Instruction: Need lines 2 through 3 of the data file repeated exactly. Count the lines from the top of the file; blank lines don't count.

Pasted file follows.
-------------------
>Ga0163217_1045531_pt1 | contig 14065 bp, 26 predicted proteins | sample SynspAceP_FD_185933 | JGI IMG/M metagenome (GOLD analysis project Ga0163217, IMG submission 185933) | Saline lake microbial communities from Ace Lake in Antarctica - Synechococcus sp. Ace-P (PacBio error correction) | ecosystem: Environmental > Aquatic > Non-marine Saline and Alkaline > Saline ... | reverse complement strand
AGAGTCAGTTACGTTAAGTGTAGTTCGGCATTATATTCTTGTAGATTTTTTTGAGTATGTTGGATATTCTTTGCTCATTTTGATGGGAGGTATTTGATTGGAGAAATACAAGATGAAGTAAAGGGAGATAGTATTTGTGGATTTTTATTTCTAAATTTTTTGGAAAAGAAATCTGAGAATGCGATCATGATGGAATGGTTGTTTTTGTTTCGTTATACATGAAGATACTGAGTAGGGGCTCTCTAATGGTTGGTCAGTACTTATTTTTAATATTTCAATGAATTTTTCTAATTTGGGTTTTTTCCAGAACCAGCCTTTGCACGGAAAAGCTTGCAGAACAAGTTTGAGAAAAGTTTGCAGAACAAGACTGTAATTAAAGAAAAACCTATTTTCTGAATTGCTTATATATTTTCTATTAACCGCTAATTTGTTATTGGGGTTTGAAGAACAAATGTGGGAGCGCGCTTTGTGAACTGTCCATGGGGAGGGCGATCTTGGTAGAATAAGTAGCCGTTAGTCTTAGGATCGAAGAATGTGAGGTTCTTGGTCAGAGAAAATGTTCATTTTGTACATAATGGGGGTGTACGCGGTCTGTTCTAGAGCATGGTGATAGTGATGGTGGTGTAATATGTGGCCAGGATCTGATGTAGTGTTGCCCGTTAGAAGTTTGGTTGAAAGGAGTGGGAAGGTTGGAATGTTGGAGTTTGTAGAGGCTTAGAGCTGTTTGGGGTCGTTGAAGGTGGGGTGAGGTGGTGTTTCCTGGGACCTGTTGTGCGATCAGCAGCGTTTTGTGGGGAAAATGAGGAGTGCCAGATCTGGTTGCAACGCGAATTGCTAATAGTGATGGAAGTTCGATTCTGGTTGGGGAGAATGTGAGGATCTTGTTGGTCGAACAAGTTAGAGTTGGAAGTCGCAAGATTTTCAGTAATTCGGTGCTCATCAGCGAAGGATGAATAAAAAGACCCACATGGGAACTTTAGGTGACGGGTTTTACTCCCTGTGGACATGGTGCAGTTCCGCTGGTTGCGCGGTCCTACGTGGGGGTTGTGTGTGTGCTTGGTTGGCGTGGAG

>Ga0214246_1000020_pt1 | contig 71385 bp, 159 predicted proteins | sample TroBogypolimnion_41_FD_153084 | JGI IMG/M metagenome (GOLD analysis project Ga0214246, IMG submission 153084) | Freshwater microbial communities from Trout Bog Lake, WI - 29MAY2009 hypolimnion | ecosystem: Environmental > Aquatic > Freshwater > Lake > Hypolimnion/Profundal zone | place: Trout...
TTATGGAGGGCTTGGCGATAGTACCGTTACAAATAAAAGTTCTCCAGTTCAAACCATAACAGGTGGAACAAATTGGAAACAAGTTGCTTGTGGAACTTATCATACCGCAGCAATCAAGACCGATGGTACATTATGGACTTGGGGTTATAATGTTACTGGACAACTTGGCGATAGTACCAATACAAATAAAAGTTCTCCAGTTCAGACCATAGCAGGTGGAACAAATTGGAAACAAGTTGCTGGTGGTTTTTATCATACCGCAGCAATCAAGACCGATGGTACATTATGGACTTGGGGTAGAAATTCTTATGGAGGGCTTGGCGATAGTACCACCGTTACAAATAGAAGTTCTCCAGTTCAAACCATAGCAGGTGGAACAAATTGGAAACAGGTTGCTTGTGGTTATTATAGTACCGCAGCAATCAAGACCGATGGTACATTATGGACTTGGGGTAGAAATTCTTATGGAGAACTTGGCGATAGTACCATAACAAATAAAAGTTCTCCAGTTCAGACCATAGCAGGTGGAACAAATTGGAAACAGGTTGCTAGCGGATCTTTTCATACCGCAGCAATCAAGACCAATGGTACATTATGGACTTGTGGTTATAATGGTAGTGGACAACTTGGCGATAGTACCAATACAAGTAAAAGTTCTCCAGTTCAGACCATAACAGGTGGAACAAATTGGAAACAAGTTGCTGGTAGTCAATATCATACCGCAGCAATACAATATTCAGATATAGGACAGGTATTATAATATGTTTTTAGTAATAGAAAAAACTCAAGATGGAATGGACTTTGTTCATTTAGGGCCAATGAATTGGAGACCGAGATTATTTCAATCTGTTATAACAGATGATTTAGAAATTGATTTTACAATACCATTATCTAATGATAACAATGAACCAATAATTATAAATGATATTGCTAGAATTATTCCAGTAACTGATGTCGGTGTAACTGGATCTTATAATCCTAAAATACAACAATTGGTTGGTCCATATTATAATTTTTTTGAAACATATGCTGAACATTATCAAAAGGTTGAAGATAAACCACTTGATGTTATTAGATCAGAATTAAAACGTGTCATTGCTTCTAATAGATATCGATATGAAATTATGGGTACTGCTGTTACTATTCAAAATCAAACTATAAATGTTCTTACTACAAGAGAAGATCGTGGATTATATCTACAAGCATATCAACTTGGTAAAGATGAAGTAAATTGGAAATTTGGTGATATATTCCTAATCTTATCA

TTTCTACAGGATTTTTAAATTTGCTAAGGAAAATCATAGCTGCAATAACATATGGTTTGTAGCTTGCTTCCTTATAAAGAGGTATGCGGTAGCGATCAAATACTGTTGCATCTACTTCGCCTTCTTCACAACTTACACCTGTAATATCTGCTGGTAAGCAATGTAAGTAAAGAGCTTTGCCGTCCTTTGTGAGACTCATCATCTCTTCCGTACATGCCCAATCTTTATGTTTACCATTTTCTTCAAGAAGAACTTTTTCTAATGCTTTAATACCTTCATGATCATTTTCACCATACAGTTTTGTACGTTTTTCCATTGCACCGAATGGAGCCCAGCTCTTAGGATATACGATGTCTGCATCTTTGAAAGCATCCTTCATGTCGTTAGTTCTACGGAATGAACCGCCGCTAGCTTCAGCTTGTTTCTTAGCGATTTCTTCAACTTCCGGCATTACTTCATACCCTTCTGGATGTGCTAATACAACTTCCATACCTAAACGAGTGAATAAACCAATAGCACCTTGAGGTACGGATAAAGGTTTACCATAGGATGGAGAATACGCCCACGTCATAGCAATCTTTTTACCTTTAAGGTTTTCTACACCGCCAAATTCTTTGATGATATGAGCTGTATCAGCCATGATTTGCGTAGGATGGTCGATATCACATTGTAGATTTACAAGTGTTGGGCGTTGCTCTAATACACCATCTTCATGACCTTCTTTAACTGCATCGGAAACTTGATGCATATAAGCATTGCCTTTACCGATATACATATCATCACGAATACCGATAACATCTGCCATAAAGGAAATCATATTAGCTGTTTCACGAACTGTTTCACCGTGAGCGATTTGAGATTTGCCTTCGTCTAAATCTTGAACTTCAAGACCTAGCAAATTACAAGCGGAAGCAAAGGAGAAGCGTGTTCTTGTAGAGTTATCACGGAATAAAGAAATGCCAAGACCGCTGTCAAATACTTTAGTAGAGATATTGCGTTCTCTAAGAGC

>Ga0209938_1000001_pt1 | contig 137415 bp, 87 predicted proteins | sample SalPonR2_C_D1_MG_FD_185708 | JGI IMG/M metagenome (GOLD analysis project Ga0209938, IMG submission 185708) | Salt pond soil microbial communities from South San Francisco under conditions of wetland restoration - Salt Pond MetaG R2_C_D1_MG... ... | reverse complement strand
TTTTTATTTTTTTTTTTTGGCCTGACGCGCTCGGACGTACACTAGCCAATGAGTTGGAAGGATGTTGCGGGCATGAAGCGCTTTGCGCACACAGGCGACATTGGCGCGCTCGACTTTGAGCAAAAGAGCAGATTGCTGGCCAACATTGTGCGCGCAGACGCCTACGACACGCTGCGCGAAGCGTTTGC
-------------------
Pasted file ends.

AGAGTCAGTTACGTTAAGTGTAGTTCGGCATTATATTCTTGTAGATTTTTTTGAGTATGTTGGATATTCTTTGCTCATTTTGATGGGAGGTATTTGATTGGAGAAATACAAGATGAAGTAAAGGGAGATAGTATTTGTGGATTTTTATTTCTAAATTTTTTGGAAAAGAAATCTGAGAATGCGATCATGATGGAATGGTTGTTTTTGTTTCGTTATACATGAAGATACTGAGTAGGGGCTCTCTAATGGTTGGTCAGTACTTATTTTTAATATTTCAATGAATTTTTCTAATTTGGGTTTTTTCCAGAACCAGCCTTTGCACGGAAAAGCTTGCAGAACAAGTTTGAGAAAAGTTTGCAGAACAAGACTGTAATTAAAGAAAAACCTATTTTCTGAATTGCTTATATATTTTCTATTAACCGCTAATTTGTTATTGGGGTTTGAAGAACAAATGTGGGAGCGCGCTTTGTGAACTGTCCATGGGGAGGGCGATCTTGGTAGAATAAGTAGCCGTTAGTCTTAGGATCGAAGAATGTGAGGTTCTTGGTCAGAGAAAATGTTCATTTTGTACATAATGGGGGTGTACGCGGTCTGTTCTAGAGCATGGTGATAGTGATGGTGGTGTAATATGTGGCCAGGATCTGATGTAGTGTTGCCCGTTAGAAGTTTGGTTGAAAGGAGTGGGAAGGTTGGAATGTTGGAGTTTGTAGAGGCTTAGAGCTGTTTGGGGTCGTTGAAGGTGGGGTGAGGTGGTGTTTCCTGGGACCTGTTGTGCGATCAGCAGCGTTTTGTGGGGAAAATGAGGAGTGCCAGATCTGGTTGCAACGCGAATTGCTAATAGTGATGGAAGTTCGATTCTGGTTGGGGAGAATGTGAGGATCTTGTTGGTCGAACAAGTTAGAGTTGGAAGTCGCAAGATTTTCAGTAATTCGGTGCTCATCAGCGAAGGATGAATAAAAAGACCCACATGGGAACTTTAGGTGACGGGTTTTACTCCCTGTGGACATGGTGCAGTTCCGCTGGTTGCGCGGTCCTACGTGGGGGTTGTGTGTGTGCTTGGTTGGCGTGGAG

>Ga0214246_1000020_pt1 | contig 71385 bp, 159 predicted proteins | sample TroBogypolimnion_41_FD_153084 | JGI IMG/M metagenome (GOLD analysis project Ga0214246, IMG submission 153084) | Freshwater microbial communities from Trout Bog Lake, WI - 29MAY2009 hypolimnion | ecosystem: Environmental > Aquatic > Freshwater > Lake > Hypolimnion/Profundal zone | place: Trout...